Saul Ewing LLP


In February 2017, a private threat intelligence firm alerted more than 60 organizations – institutions of higher education and governmental entities – that their internal databases had been breached by a Russian-speaking cybercriminal. The alleged cyberattacker (nicknamed “Rasputin”) has been the suspected culprit in several high-profile incidents, most notably, the recently reported hack and subsequent database sale of the U.S. Election Assistance Commission in November 2016. In this latest series of attacks, Rasputin is not directly selling data stolen from these systems; instead, he is offering to sell access to the systems that have been exploited.  That access would allow his purchasers to access and exploit information they find through the malware that he has installed.

Cybersecurity firm Recorded Future noted in its blog post that its researchers became aware of the attack on certain governmental entities in December 2016.  Specifically, the firm reported evidence of unauthorized access to  databases; Recorded Future did not locate any actual publication or sharing of private data from these databases.

Working with law enforcement officials, the firm discovered additional targets in the field of higher education –more than 30 universities across the U.S. and U.K.  Recorded Future notified all affected entities of the potential threats through the Research and Education Networking Information Sharing and Analysis Center (REN-ISAC).

Key Takeaways:

  • Intentional targeting of higher education institutions:  As reported by Recorded Future, Rasputin targets particular industries, including higher education: “[t]hese are intentional targets of choice based on the organization’s perceived investment in security controls and the respective compromised data value.  Additionally, these databases are likely to contain significant quantities of users and potentially associated personally identifiable information (PII).”  In other words, colleges and universities present an attractive combination for would-be hackers -- a perceived ease of attack coupled with a virtually assured “reward” for a successful breach.
  • Third party breach notification:  Often, institutions first become aware that their systems or data have been breached when it is reported to them by a third party:  a security researcher, law enforcement entity, or other institution.  Frequently, the  third party  sees what appears to be the institution’s sensitive information posted on, or being advertised on, dark websites and black market web forums where that kind of information is sold.  In other instances, such as this one, the information itself is not being sold, but the hacker who has gained unauthorized access to the systems is offering to sell that access to someone else – presumably so that they can access information on the compromised systems.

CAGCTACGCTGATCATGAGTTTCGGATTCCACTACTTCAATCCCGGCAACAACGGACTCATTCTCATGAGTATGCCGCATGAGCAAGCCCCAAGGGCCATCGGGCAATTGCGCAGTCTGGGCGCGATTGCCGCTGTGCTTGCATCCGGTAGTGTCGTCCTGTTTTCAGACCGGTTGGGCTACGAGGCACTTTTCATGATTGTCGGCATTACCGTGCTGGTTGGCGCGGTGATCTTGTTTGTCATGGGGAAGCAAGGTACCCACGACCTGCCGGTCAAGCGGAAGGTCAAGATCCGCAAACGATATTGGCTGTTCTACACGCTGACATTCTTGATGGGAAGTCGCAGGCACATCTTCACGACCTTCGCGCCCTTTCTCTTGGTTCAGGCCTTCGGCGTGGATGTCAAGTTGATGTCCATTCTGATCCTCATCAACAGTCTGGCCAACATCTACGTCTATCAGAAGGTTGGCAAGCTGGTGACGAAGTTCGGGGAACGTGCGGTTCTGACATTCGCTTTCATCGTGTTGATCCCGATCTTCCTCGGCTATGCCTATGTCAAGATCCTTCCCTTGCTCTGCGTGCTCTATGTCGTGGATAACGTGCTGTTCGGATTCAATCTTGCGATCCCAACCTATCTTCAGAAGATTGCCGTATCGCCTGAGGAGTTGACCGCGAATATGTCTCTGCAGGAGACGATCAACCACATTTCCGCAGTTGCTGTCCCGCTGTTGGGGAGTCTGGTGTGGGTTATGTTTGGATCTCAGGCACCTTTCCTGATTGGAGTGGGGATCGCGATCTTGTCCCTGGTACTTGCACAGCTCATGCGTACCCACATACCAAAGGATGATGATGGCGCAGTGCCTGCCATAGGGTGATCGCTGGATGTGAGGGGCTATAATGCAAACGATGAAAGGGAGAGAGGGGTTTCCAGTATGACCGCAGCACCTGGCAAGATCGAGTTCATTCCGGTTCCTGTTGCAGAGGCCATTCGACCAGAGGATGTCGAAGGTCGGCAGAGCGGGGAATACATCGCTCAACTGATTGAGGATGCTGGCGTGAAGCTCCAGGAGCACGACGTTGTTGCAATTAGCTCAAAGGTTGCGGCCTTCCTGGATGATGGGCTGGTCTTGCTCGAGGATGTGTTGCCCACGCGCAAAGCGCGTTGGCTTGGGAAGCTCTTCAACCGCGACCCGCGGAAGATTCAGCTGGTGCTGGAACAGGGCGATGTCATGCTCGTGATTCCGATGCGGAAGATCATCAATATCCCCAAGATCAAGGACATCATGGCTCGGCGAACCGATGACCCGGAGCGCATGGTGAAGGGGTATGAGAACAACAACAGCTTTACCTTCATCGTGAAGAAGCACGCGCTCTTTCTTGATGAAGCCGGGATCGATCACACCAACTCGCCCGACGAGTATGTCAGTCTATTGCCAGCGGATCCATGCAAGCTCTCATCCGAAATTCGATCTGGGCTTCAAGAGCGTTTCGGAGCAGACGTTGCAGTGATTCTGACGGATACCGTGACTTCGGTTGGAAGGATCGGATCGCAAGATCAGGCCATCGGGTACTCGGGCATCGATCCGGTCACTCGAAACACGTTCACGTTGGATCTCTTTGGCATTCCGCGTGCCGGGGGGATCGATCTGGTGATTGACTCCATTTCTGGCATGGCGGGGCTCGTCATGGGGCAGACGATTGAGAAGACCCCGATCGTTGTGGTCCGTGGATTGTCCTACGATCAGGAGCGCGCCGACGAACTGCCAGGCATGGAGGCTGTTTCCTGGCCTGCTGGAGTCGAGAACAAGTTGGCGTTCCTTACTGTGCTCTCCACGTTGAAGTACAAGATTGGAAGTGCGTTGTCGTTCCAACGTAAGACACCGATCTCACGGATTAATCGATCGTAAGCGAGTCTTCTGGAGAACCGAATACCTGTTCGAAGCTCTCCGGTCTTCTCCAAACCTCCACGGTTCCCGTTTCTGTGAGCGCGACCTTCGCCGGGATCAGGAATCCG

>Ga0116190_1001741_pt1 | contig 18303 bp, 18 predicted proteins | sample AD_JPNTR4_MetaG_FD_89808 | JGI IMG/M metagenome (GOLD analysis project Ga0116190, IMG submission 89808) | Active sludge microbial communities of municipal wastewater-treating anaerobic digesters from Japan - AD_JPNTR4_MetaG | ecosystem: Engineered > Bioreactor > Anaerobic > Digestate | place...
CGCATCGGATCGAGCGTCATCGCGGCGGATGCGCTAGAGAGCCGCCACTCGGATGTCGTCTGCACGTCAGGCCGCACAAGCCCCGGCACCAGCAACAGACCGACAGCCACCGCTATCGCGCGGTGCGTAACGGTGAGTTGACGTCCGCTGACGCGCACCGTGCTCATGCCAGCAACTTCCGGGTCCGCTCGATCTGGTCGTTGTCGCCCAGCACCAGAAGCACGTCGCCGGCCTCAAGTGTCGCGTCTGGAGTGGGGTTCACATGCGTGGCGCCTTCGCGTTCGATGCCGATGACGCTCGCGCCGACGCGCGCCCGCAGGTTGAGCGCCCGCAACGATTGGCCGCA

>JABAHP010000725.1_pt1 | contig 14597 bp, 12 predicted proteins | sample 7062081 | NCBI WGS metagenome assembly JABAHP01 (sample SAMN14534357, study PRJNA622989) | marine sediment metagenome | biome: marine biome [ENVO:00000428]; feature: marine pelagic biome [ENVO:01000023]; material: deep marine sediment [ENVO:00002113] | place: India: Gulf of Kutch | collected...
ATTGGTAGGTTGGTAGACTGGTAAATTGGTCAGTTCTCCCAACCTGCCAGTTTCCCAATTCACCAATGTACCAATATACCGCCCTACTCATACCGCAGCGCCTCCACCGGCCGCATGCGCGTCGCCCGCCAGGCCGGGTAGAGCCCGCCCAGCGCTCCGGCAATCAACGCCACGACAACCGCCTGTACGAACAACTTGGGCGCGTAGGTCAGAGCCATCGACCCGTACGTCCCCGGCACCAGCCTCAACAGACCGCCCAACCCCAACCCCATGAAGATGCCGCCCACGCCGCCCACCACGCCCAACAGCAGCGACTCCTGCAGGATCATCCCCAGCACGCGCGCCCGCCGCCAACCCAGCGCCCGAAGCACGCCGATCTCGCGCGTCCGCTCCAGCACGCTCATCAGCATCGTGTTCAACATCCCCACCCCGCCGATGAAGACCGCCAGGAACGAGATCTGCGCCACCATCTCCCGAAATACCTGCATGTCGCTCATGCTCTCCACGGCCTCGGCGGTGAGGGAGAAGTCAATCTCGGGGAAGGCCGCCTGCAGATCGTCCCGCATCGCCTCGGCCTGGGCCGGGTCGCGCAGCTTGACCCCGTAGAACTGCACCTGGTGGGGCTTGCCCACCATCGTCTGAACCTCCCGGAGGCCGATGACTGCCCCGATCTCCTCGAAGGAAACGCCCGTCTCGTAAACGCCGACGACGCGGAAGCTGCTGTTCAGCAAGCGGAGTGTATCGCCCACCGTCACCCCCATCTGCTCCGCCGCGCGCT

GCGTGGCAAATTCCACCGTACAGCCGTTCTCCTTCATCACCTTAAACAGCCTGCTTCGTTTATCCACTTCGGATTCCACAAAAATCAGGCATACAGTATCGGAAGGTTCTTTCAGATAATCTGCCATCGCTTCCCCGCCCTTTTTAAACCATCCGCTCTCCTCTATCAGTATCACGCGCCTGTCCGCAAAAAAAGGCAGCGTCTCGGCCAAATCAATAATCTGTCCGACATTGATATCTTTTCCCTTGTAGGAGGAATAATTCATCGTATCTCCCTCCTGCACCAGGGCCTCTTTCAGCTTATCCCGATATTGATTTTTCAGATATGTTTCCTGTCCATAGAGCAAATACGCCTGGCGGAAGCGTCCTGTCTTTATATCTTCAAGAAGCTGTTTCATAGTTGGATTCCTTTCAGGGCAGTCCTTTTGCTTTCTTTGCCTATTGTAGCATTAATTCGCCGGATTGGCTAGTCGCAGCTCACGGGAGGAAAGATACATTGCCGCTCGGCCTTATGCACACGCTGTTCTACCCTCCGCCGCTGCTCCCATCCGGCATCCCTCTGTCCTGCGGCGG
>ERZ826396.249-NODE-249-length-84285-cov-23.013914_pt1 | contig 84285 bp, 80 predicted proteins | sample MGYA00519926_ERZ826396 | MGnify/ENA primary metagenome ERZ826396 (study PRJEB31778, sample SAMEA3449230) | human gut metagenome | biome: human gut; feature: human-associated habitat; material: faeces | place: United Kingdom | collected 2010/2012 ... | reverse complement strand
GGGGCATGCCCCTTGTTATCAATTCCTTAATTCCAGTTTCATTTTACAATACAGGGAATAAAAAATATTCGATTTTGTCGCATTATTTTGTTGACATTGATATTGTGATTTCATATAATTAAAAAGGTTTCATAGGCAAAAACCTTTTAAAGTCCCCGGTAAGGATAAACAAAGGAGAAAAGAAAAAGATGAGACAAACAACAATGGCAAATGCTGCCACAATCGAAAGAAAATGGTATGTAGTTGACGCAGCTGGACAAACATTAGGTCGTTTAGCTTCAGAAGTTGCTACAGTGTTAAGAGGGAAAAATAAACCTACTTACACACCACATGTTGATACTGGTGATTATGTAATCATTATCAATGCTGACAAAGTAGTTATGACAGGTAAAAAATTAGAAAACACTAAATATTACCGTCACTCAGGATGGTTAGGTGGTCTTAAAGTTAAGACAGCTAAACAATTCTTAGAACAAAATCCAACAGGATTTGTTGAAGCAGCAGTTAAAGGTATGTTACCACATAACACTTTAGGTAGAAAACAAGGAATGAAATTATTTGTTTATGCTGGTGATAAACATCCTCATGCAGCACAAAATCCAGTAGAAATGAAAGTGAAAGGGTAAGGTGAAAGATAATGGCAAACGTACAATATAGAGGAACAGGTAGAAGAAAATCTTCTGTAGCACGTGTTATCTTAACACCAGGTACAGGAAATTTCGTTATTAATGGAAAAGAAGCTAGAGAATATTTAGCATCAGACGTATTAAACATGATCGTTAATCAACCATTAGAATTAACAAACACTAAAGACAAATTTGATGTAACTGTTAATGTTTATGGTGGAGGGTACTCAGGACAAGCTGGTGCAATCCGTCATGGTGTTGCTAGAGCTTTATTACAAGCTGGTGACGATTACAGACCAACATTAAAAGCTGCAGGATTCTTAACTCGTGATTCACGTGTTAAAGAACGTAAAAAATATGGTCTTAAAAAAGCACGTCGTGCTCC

• SQLi attacks are prolific and dangerous – but often preventable:  One of the most common cybersecurity attacks is the method used by Rasputin -- SQL injection (“SQLi”).  SQLi vulnerabilities are common in the kinds of interactive web applications that allow external users to enter or upload information to a website.  As a result, the SQLi technique is frequently used to attack web applications. To implement the attack, code is inserted (or “injected”) into the application; the malware then allows the attacker to access data in the compromised systems.

    For SQLi to be successful, the attacker must exploit a software security vulnerability. Upon a successful injection, the attacker can bypass the application’s authentication and authorization mechanisms and can retrieve, add, modify or delete any records in the affected database.  The attacker can also impersonate specific users of the database.  Data breaches caused by SQLi can provide attackers with unauthorized access to sensitive data including PII, personal health information (PHI), trade secrets, intellectual property and other sensitive information.  An attacker could also use this unauthorized access to delete academic data or alter account balances.  The most troubling aspect of this method is its relative ease of implementation – even an unsophisticated cyberattacker can launch a successful SQLi attack after using commonly available tools to locate systems that have current SQLi  vulnerabilities.

    Despite these risks, institutions that implement cybersecurity best practices can minimize or eliminate the threat of the most common SQLi  attacks.  As the threat of cybersecurity breaches continues to grow, institutions should continue to assess the broad range of consequences they could face as a result of a data breach: legal liability, regulatory compliance requirements, and the risk to intellectual property and to the institution’s reputation. As Rasputin and other financially-motivated actors will continue to exploit any area of weakness, colleges and universities, like other organizations, should remain vigilant against such threats and proactively assess their cybersecurity practices.